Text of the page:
While chilling outside the SWFF 2006, Sartaj trying to act tough with Mr. Shane Gill... who played the infamous Jalia Dhindsa. Watch out Gabbar Singh, Jalia Dhindsa is coming for you!

Monday, October 23, 2006

Shout out to Brandon on the Peace Bridge

Hey gang, I received an email a while back from Brandon on the Peace Bridge after he viewed The Sikh on the Street. I've been meaning to post his thoughts since he sincerely shares his viewpoints and some needed action by society.

Check out his thoughts. Thanks for hitting us up Brandon.

"I just wanted to give my support for what you are doing. I started researching Sikhism on my spare time between school and work. I am a firm believer in tolerance and understanding. I could answer almost all of the questions you asked in your street interviews with the exception of the one regarding Dr. Bhagat.

It troubles me; I work at the Peace Bridge crossing into Canada. We get a lot of Sikh drivers who come into clear their shipments. They are who inspired me into my research. I like to know the people I deal with on a daily basis. My fellow co-workers however, remind me of some the folks you interviewed.

A lot of them associate Sikhs with Islam, or think Sikhism is an Islamic sect. I wish people would just open a book and read. It's funny when I try to discuss the concept of a turban as a traditional head dress. When I tell people there are Christians who where turbans, they look at me funny. After all, Catholic Nuns where garb stemming from the same influences by which traditional Muslim, Jewish, and Sikh women wear.

I think the sole problem with people, not only in America, but around the world, is that we don't understand the amazing commonalities we share.

The differences are minor. We need to get past them!"

Sunday, October 22, 2006

Shout out to the United States Coast Guard's CGC Boutwell (WHEC-719)

I've been meaning to post this a while back, but my buddy Gurbachan Singh of the United States Coast Guard (Boatswain's Mate 2nd Class) passed the following editorial cartoon to me:

'Guide to identifying people by their headgear,' by Ann Telnaes

Cartoonist Ann Telnaes clearly summarizes how to differentiate different types of Americans. Hopefully you don't fall in the far right category.

Shout out to the CGC Boutwell (WHEC-719). Thanks for keeping America's sea borders safe.

Monday, October 16, 2006

The best YouTube video ever!!!

Shout out to all those who got Punjabi Mama's like this one!!!


Sunday, October 15, 2006

Thanks for your support

For those of you who met us in Toronto at the Spinning Wheel Film Festival, or in Washington DC at the Asian Pacific American Film Festival, thanks for stopping by and supporting the works of Dashmesh Pictures. As you may recall, The Sikh on the Street played both in Toronto and DC, while Gatka 1: The Experimentation played in Toronto as well.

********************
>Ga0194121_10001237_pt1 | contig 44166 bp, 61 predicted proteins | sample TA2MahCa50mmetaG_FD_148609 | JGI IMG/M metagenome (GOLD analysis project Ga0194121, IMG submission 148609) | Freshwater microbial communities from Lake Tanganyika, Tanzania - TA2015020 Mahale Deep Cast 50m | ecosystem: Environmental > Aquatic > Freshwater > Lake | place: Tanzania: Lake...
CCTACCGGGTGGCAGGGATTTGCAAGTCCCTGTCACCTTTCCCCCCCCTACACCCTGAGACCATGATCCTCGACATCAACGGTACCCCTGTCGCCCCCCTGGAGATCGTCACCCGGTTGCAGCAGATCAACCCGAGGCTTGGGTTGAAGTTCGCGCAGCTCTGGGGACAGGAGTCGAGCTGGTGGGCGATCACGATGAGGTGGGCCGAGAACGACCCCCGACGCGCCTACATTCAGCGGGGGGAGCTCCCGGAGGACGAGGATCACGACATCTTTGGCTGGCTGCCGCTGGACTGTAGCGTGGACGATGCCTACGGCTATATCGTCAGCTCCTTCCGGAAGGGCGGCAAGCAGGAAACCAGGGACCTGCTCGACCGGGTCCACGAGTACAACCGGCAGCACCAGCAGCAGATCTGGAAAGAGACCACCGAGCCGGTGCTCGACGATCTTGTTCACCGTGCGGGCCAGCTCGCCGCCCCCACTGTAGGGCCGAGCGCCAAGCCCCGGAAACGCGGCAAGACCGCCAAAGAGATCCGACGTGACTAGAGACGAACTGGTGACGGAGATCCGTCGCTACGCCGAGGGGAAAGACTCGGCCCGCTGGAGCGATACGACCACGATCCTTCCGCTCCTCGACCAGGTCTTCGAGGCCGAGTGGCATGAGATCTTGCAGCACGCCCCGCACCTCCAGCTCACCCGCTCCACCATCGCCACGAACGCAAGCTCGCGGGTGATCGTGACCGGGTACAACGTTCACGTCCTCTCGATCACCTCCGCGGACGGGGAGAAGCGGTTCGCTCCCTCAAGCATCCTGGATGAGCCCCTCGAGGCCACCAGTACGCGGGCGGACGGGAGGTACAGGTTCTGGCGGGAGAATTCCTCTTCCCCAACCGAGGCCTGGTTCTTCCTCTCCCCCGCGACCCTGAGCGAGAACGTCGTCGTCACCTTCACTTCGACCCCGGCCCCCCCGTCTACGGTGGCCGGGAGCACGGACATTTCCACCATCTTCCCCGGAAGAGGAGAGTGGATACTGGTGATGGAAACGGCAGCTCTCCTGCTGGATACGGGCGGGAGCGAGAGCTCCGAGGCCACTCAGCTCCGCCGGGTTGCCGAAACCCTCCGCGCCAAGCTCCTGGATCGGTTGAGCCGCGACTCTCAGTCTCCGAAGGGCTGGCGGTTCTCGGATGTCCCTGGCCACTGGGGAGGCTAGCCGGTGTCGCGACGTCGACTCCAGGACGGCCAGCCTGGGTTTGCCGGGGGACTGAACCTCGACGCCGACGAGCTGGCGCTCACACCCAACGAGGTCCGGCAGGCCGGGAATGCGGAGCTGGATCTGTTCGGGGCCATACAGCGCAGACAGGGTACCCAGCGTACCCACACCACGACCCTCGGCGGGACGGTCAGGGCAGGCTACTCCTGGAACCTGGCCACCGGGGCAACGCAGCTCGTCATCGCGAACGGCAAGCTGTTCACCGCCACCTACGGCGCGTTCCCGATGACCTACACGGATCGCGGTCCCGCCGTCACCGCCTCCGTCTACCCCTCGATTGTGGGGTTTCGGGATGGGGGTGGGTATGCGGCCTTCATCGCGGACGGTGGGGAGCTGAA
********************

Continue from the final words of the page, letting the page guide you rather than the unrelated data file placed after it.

With your encouragement, well wishes, and inspiration, our team here will continue to work on initiatives that blend the thoughts of art and education together.

Below you'll find some photos from both the DC and Toronto events. Supreet and I hope you enjoy, as we both had a blast covering the film festivals...

DC Photos (Asian Pacific American Film Festival)

Audience at the Smithsonian's Freer Auditorim getting ready for 'The Sikh on the Street.'
Audience at the Smithsonian's Freer Auditorium getting ready for "The Sikh on the Street."

APA introductions before the viewing of 'The Sikh on the Street.'
APA introductions before the viewing of "The Sikh on the Street."

'Sikh on the Street' in action.

The lovely Supreet and members of Team 'Widow Colony' in a Q&A session.
The lovely Supreet and members of Team "Widow Colony" in a Q&A session.

Toronto Photos (Spinning Wheel Film Festival)

Best sign ever outside Dixie Gurudwara.
Best sign ever outside Dixie Gurudwara.

Breakfast in the skies of Toronto.
Breakfast in the skies of Toronto.

Panel discussion on 'Inspiration.'
Panel discussion on "Inspiration."

Philosophical discussions with Jasmeet (Gunjiv dance co-founder) and friends.
Philosophical discussions with Jasmeet (Gunjiv dance co-founder) and friends.

Cool Singh who taught me during the Q&A session how we all should email Oprah so that she can do a story on the Sikhs.  My email is already in.  What about yours?
Cool Singh who taught me during the Q&A session how we all should email Oprah so that she can do a story on the Sikhs. My email is already in. What about yours?

Q&A session after the viewing of 'The Sikh on the Street' and 'Gatka 1.'
Q&A session after the viewing of "The Sikh on the Street" and "Gatka 1: The Experimentation."

Coolest parts of Toronto visit...

Hanging out with my cousin Bhavan during the trip.  He's one cool dude.
Hanging out with my cousin Bhavan during the trip. He's one cool dude.

Support Sacha Sauda.
Support Sacha Sauda. This is a real neat and needed initiative.

'Thanks' Guru Gobind Singh Ji Stadium!
Ahhh yes... who could forget the stadium behind Dixie Gurudwara. After all, their stadium name is "Thanks. Guru Gobind Singh Ji Stadium." The name says it all.